Finding Jake by Bryan Reardon

I picked up Finding Jake by Bryan Reardon because I had seen several blog posts and articles recommending this title as a read-alike for  The Girl on the Train.  findingjakeBoth books keep you  on your toes and turning the page to see what is going to happen next. Written from the point of view of the stay-at-home dad, Simon, Finding Jake is the tale of a family involved in a  school shooting.   Son Jake is missing after the shooting and is assumed to be involved.    One shooter has died of a self-inflicted wound and Jake is being pursued by the police as a possible accomplice.  The book skillfully weaves every insecure parenting moment in the father’s life as he questions how his son became involved with the shooter.   Perhaps Jake would’ve socialized more with the neighborhood kids, if  Simon  hadn’t been so insecure about  having to deal with his own preconceived notions of stay at home moms?  Should haves and would haves are questioned on each page as Simon goes out on his own to search for his son.  Finding Jake does keep you guessing but that is where comparison to The Girl on the Train ends.  I  find this title more on the  subject of  your child being accused of  a horrible crime,  such as,  Lionel Shriver’s, We Need to Talk About Kevin.    All in all, a quick page turner that gives you some food for thought about an issue in contemporary America that is unfortunately becoming all too commonplace.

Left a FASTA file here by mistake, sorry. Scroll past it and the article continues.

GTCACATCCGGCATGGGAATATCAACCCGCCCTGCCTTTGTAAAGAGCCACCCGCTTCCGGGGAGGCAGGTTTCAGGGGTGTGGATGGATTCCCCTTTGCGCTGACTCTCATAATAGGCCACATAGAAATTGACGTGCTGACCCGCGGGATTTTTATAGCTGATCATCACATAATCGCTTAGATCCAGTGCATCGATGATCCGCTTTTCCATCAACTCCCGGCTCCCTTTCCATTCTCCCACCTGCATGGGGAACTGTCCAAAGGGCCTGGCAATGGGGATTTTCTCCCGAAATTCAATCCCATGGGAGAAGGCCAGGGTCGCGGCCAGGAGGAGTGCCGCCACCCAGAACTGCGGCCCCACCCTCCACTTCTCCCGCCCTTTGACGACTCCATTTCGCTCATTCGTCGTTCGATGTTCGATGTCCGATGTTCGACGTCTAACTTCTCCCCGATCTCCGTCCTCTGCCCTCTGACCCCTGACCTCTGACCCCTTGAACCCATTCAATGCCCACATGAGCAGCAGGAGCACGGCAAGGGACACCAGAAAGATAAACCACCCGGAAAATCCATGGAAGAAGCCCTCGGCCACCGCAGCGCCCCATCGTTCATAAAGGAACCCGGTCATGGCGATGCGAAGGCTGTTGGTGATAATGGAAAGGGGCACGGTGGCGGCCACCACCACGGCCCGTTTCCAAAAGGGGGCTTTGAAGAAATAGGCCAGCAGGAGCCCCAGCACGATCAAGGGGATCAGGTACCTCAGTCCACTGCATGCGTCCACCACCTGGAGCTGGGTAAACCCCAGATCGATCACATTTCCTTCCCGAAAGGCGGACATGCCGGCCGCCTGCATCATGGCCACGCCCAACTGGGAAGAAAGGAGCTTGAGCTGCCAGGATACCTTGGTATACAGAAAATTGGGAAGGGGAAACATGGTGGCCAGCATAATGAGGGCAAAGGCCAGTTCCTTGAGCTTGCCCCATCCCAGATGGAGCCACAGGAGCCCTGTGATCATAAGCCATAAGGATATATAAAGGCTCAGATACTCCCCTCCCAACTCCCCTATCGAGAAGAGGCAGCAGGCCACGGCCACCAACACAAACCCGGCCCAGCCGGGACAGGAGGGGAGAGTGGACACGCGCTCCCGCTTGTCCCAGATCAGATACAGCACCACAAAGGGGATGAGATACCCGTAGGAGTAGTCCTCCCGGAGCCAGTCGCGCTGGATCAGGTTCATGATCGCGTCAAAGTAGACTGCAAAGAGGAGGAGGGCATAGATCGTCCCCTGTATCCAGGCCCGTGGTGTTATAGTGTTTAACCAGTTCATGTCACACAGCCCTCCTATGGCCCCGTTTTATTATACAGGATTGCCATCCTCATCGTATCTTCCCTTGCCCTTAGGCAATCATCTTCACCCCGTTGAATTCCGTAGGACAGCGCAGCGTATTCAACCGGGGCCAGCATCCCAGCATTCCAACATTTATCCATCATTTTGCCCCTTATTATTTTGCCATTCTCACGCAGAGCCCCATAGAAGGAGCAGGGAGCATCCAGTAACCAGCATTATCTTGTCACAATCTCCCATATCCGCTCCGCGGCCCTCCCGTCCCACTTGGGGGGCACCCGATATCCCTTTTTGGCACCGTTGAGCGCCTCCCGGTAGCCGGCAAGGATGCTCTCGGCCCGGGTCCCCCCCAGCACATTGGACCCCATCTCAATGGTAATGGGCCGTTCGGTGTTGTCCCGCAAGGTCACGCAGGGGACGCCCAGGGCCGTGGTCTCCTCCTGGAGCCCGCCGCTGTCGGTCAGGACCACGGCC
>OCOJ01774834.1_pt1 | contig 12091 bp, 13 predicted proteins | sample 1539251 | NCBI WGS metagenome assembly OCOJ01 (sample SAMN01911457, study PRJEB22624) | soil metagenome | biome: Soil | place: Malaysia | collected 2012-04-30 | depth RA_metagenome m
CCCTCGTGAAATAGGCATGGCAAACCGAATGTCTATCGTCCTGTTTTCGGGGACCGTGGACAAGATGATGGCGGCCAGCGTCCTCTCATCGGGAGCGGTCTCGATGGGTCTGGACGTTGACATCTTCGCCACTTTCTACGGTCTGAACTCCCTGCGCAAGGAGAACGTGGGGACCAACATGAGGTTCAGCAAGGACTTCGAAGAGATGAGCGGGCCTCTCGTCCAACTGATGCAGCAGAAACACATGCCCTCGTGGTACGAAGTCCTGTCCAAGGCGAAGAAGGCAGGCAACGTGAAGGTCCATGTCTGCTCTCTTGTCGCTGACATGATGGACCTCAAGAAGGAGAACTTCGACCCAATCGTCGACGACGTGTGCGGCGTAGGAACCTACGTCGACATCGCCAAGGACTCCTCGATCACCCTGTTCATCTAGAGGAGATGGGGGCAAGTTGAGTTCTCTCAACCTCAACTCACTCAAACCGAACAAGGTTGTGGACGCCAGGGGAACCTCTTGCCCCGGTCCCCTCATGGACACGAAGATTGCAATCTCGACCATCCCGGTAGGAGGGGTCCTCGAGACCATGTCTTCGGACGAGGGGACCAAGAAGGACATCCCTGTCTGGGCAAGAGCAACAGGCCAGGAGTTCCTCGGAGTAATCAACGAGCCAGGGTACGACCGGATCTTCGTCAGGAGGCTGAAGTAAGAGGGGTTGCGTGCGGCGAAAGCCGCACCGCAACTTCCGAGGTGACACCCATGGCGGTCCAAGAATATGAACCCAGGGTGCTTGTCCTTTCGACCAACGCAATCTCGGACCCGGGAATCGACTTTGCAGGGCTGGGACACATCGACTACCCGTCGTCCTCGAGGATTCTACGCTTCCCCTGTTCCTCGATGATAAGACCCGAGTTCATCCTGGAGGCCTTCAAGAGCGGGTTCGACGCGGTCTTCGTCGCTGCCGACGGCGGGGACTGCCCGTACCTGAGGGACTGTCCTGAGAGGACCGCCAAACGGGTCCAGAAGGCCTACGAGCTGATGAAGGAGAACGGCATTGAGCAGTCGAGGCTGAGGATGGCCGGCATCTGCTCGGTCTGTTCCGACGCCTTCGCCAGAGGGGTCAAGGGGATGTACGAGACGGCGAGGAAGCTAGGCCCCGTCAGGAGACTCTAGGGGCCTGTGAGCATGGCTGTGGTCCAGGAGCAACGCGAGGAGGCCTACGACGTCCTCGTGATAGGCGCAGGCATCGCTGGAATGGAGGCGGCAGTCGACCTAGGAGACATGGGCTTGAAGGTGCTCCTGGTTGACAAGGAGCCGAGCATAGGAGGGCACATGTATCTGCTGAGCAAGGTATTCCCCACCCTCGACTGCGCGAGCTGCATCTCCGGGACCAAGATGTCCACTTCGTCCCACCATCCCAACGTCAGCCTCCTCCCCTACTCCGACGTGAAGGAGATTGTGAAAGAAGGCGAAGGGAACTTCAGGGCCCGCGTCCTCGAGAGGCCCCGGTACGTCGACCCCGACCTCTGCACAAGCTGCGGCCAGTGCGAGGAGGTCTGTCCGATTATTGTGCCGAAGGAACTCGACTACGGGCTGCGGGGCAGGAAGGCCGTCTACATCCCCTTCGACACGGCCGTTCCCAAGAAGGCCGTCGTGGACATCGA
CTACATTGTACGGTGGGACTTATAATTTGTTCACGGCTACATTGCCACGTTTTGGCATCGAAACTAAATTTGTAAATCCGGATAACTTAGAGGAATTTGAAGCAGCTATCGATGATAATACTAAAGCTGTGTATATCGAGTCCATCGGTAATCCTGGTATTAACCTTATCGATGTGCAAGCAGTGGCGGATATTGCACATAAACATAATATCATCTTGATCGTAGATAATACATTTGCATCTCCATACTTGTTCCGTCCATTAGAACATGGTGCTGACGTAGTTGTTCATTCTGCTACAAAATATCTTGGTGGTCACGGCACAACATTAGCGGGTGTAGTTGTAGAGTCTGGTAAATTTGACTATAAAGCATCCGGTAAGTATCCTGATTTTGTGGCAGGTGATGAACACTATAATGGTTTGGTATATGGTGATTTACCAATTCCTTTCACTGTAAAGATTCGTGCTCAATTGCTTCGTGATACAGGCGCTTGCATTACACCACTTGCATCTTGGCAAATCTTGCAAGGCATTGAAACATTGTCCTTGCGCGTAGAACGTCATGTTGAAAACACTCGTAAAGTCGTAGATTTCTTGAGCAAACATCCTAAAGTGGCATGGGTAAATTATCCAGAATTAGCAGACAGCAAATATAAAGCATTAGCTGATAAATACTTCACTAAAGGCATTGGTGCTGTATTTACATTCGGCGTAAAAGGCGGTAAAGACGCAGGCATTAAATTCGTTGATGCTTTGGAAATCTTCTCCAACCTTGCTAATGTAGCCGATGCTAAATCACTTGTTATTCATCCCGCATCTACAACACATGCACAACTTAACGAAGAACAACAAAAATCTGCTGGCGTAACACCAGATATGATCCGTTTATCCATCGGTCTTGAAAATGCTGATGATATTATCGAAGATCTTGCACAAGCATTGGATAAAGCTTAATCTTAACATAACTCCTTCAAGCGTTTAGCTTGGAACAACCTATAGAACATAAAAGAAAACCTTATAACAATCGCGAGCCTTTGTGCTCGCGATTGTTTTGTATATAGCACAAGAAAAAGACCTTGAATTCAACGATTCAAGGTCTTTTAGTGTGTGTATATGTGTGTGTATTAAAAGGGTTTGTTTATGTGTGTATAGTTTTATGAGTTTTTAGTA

This entry was posted in book review, fiction, Finding jake, pageturners, parent and child, psychological thriller, school shootings, suspenseful, The Girl on the Train, We Need to Talk about Kevin and tagged , , , , , , , , , , . Bookmark the permalink.

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